by Ferell Aubre
Co-directed by trumpeter Gary Henderson and trombonist Joey Devassy, Long Island, New York’s Interplay Jazz Orchestra performs original compositions and arrangements written by several members of the band, their third full-length album On The Sunny Side features eleven tracks from the ensemble collectively. The writing on the album highlights Joey Devassy, Gary Henderson, Damien Pacheco, and Chris Scarnato as composers. The album was recorded at The Bunker Studios in Williamsburg, Brooklyn. The IJO is currently the only Long Island big band performing original arrangements and compositions. Some of the band’s members can also be seen playing and subbing with some of the most famous big bands in the world including The Birdland Big Band, The Vanguard Jazz Orchestra, and The Maria Schneider Jazz Orchestra.
“Caravan” is given a slinky groove that lets the balanced and colorful ensemble shine on an excellent arrangement by Joey Devassy. The interaction between the brass and the woodwind sections is exceptional. The sections also create an intricate interaction of call and response and colorful counterpoint. The melody is passed between the brass and woodwinds to keep things interesting. Devassy’s trombone solo keeps the melody and harmony clearly in focus as he explores the range of the trombone with his warm round sound. The shout chorus is a beautiful example of outstanding big band writing. Andrew Gould’s saxophone solo is in the bop tradition with plenty of modern sensibilities. His lines have rhythmic drive and clarity. The ensemble performs a series of call and response passages with Mark Portugal soloing on the drum set. Just when you though the writing and ensemble playing could not get any better, Devassy takes us on trip of the hippest lines and voicings, all impeccably performed by the Interplay Jazz Orchestra.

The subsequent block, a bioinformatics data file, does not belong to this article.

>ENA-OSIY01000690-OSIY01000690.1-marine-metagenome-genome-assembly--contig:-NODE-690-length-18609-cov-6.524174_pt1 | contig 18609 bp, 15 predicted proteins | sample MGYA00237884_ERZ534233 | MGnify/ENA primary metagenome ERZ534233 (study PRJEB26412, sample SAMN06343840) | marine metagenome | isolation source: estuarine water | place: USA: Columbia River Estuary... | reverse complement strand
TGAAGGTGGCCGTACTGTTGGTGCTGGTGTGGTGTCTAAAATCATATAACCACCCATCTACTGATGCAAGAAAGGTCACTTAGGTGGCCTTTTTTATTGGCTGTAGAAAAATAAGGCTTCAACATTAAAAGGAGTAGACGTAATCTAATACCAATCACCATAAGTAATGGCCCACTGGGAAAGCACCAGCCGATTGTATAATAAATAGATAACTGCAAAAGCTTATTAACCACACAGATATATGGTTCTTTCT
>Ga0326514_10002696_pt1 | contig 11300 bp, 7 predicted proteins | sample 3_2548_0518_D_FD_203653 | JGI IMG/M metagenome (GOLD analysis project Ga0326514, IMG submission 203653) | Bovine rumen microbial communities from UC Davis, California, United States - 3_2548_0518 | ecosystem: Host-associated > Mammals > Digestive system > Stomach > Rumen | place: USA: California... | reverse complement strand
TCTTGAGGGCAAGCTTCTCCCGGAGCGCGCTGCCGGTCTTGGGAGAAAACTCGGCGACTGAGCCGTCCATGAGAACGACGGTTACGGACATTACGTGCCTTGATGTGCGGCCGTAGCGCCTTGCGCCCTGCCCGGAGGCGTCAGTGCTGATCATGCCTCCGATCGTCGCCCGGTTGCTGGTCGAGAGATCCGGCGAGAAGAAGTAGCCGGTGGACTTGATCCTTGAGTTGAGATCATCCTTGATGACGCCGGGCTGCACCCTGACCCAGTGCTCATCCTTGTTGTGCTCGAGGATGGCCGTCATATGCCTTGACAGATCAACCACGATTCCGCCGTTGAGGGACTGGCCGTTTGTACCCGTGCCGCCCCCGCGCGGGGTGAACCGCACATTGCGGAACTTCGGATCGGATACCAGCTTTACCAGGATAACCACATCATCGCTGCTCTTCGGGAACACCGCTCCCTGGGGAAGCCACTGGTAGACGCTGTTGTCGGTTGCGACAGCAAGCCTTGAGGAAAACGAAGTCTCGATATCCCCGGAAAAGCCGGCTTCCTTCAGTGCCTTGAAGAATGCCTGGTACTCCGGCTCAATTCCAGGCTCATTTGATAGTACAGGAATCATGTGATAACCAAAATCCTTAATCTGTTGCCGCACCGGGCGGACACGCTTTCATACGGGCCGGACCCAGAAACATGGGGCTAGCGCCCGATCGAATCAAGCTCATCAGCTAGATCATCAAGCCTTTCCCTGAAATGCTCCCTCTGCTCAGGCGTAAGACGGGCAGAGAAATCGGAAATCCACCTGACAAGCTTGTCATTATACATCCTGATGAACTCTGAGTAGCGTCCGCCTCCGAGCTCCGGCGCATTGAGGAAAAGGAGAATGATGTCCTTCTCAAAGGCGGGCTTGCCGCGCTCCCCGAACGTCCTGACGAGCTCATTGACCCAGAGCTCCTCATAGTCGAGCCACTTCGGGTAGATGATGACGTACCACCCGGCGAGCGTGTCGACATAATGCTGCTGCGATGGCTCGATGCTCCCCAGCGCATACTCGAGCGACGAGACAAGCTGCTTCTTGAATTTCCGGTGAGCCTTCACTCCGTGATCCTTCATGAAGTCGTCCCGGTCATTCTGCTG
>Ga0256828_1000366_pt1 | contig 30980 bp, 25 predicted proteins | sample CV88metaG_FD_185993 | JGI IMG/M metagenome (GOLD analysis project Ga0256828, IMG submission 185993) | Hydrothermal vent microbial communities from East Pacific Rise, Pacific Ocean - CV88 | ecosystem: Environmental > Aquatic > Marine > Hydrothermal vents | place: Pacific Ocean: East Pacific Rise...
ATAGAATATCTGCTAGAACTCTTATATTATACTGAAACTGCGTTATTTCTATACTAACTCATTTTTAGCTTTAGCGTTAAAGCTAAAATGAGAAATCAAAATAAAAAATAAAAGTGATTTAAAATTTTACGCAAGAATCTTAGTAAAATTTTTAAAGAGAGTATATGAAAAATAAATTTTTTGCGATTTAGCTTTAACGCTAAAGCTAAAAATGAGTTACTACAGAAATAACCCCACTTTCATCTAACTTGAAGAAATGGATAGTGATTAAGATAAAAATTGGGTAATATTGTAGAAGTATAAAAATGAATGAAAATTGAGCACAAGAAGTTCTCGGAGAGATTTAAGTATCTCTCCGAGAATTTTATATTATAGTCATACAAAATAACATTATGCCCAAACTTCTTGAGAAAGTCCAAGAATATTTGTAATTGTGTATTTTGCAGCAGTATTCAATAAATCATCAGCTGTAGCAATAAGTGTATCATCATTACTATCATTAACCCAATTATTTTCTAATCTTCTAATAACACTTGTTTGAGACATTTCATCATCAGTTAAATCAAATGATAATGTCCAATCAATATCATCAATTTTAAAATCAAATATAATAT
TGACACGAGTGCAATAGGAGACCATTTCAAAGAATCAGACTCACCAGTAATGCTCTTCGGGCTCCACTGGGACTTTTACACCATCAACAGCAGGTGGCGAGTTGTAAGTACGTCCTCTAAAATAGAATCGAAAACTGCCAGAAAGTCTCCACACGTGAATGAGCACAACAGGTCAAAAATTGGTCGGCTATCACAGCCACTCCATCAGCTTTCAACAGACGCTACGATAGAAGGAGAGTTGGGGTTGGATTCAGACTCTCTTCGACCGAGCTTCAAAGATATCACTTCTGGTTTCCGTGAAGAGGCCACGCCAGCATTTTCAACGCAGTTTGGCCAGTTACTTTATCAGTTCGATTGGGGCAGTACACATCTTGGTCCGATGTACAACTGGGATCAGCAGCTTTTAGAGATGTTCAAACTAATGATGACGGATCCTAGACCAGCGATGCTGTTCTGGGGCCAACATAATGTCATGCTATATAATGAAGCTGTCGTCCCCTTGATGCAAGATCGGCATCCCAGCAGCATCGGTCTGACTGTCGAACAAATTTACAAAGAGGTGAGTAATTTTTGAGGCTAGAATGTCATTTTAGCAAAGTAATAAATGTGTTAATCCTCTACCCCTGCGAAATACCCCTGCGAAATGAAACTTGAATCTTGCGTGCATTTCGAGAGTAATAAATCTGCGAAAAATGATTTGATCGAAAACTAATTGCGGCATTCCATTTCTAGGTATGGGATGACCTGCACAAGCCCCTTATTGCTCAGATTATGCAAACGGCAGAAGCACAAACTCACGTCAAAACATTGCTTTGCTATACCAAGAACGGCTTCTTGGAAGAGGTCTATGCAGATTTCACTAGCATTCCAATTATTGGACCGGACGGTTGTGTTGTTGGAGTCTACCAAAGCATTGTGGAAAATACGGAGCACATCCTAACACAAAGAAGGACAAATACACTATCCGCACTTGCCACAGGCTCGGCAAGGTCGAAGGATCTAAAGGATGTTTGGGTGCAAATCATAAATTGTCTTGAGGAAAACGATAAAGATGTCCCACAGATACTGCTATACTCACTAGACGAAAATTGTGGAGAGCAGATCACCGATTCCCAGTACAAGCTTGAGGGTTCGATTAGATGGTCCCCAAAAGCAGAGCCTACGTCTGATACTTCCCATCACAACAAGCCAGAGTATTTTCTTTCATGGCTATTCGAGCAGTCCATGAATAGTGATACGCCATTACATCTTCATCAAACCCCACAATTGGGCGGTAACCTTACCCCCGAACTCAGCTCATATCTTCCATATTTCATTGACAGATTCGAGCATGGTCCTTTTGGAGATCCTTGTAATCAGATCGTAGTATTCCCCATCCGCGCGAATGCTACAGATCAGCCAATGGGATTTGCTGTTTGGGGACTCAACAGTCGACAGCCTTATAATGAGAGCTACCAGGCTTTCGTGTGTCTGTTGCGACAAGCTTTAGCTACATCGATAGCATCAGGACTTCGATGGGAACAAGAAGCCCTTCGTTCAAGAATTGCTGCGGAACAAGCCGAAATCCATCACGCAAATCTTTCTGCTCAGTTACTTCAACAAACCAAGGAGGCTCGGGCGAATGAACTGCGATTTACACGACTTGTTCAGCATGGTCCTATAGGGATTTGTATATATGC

“Lights Down Low” by trumpeter Gary Henderson puts the abilities of the Interplay Jazz Orchestra in a clear light. The easy flowing tempo and bluesy melody allows the ensemble to shine with brilliance and technical authority. Alejandro Aviles performs a beautiful saxophone solo. His lines flow through the backgrounds and match the them perfectly. The shout chorus displays the bands accurate and crisp articulation and ability to swing hard in a medium slow tempo, without ever rushing or sounding frantic. Selections like “Lights Down Low” are deceptively challenging, they sound simple, but it takes and precision big band to perform a selection like this with energy, focus and maintaining a relaxed feel. All of which the Interplay Jazz Orchestra does with class and style.
With three albums under their belt, My Love You’re Free (2013), and Detour (2016), the group comes out of the box swinging with On The Sunny Side. The strength of their originals shines through with well-placed covers adorning the eleven tracks. Interplay Jazz Orchestra is a well-oiled ensemble, their counterpoint is filled with luminosity and brilliance. The album is well-balanced, and each player adds to the nuances of the music for a resplendent listen.